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February 10, 2010
Posted: 1521 GMT

It was snowing very hard in Paris this morning. At least by Paris standards. The big, fat flakes came down in sheets and, in some places, stuck to the ground.

It didn't last long, and the snow quickly turned to slush. Compact, grey clouds hung over the city as I jumped from one cab to another on my way to radio and TV interviews with French journalists. I was invited to talk about CNN's iList coverage this week.

We chatted about France's image abroad and the stories we'd prepared for our special series. I was also asked about the time I recently spent in Haiti's earthquake zone. Every time I talked about Haiti, and despite the fact that I was in my favorite city anchoring a fascinating series of shows, a part of me wished I was back there.

There is something very odd – almost discombobulated – about being surrounded by standing homes, plentiful food and all around privileged people when the memory of the devastation in Port-au-Prince is still so fresh in my mind.

I left Haiti with a heavy heart, still filled with the desire to tell the story of what happened there. There is almost a measure of guilt associated with leaving – of being able to leave – when so many there are faced with unquantifiable pain. I now know I want to go back as soon as I'm able, to continue to report on the aftermath of the disaster.

This story will continue to unfold for months and years to come.

Before I left the hotel CNN used as a base of operations in Port-au-Prince, I said goodbye to all the employees on my way out, many of whom had lost homes and family members in the earthquake. Outside, I knew that on the way to the airport there would be mountains of rubble and debris and the souls of tens of thousands of missing victims sill buried under the ruins of the city.

A hotel employee at the door got up and shook my hand: "Thanks for coming," he said.

It was the least I could do. And it wasn't enough.

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Filed under: France •Haiti •Today At The I-Desk


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Cara   February 10th, 2010 4:05 pm ET

Your coverage from Haiti was really good. One could tell you really felt a connection with the people there.
Life can be crazy, and sometimes it´s hard to imagine all these places are actually in the same world, but that´s what we have people like you for. To remind us who don´t live in a place like Port-au-Prince how lucky we are and how we shouldn´t forget about these people and their stories and try to help them. But it never is and never will be enough. I really hope you will return to Haiti. Please make sure we don´t forget about the people of Haiti, not only now when it´s still very recent, but also in the months and years to come when people might even get tired of hearing it.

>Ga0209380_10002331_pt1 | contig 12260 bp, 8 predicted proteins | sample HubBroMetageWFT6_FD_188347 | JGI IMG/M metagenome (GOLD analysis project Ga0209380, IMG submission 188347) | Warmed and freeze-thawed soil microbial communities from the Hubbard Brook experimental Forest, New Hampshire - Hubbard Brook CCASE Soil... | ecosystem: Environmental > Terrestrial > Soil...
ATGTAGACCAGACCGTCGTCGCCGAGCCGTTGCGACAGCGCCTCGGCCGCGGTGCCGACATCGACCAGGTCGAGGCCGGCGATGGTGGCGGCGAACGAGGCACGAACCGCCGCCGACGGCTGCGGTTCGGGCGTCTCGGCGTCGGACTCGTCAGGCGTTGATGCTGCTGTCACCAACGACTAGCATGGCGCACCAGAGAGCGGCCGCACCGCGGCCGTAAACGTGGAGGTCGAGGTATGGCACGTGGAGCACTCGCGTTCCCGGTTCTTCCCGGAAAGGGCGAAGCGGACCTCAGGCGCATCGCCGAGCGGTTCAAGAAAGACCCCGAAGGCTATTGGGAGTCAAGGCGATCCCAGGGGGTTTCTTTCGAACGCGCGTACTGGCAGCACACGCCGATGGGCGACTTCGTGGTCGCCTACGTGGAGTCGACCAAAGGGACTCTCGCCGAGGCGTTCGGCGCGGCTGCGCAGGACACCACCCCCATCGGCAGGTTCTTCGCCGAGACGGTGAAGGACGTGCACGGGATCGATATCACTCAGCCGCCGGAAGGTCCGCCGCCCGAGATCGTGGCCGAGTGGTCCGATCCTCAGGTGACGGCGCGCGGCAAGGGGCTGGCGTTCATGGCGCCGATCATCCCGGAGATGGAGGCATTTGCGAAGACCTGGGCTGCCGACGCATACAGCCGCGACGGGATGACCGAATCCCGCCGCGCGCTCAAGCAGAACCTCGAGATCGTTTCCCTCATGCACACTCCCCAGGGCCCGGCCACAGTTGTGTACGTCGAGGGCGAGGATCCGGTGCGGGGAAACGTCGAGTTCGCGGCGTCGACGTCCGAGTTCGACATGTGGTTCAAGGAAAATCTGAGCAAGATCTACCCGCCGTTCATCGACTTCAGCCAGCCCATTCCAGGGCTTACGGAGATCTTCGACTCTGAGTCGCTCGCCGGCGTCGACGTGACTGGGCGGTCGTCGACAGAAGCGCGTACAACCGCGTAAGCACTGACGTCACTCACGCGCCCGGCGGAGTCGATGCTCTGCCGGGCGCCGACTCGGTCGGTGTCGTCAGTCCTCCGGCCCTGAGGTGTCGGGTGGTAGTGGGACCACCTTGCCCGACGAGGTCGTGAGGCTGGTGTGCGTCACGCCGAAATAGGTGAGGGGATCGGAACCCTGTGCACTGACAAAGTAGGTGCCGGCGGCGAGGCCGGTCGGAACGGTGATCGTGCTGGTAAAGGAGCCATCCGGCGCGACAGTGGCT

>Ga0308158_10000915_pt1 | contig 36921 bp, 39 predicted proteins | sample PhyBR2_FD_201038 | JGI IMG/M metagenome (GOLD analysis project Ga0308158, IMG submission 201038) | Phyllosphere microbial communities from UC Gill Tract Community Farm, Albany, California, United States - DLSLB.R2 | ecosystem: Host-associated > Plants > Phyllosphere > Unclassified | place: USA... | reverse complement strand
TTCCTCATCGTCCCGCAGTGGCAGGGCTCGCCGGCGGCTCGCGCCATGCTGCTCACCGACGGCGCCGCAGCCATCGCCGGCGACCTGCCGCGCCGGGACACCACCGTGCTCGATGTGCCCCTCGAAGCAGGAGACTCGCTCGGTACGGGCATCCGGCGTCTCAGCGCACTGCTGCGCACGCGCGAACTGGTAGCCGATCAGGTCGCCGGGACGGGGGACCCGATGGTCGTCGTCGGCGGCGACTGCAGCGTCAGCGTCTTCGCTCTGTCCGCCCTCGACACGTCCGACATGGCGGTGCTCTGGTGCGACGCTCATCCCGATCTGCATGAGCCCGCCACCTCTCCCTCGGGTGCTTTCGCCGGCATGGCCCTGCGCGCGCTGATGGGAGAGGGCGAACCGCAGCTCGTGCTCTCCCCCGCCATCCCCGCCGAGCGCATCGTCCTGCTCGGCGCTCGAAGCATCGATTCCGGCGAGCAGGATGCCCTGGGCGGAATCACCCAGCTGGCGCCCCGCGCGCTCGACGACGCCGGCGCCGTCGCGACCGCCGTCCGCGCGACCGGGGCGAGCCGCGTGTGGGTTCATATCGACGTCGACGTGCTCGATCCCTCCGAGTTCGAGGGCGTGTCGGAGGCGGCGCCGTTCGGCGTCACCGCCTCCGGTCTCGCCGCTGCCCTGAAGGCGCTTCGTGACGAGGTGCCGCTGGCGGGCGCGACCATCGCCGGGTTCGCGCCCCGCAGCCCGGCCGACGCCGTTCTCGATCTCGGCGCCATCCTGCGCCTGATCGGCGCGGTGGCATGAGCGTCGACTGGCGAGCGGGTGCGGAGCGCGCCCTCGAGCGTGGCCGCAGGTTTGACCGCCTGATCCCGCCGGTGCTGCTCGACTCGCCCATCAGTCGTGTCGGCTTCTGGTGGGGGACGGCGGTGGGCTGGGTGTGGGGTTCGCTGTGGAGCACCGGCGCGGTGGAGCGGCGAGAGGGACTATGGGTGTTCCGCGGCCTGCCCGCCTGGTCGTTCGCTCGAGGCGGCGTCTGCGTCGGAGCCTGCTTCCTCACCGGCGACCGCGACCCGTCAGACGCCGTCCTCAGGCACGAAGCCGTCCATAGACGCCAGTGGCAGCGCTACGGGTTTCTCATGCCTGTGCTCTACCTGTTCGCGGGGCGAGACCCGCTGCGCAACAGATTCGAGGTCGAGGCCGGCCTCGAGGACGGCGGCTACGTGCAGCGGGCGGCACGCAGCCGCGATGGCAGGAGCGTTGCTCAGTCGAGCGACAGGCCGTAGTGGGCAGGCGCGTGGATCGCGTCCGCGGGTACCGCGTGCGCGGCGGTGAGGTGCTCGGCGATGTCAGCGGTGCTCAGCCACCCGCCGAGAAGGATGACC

Jerry   February 10th, 2010 4:10 pm ET

very sad ;(

Keira   February 10th, 2010 5:38 pm ET

I think we're all still in Haiti - in a way! We continue to see the reports and the fact that things are getting worse in some areas before they get better. We've never seen (at least not my in lifetime) something so destructive in which a major city has to be fully rebuilt. We do what we can with what we have. If there's one thing we were taught is that life is short and unpredictable. We have to move forward, not forgetting, but doing what we can & living our lives to the fullest. "Forget regret or life is yours to miss."

On a happier note - I loved that you used the word 'discombobulated'! LOL!! It made me giggle!🙂

Marc Bruggen   February 10th, 2010 5:46 pm ET

Hala you think you have not done enough, but you have brought the story of the people of Haiti, how they try to survive in this difficult time.
It is not for you Hala to continue to help the people, but for the UN and the Western community.

You Hala can bring, in the future ,the story of the reconstruction of Haiti .
Hopefully, the distribution of funds happens more rapidly than in the past, so that the money not belongs to some individual leaders, such as so often in the past, but also to the people of Haiti.

CNN brought live broadcasts from Haiti, but the UN could not properly distribute the food among the people.
For me only one conclusion, CNN is better organized than the UN.
But the UN has previously failed in several places, Rwanda, Yugoslavia etc.

Bye bye from Belgium.

Katherine   February 10th, 2010 8:23 pm ET

This posting is proof as to why you are a beloved reporter. Thanks for your transparency in how Haiti affected you. May we all remember those in need in Haiti, and around the globe, in the months and years to come. Peace to you Hala in your efforts to do what you can to help.

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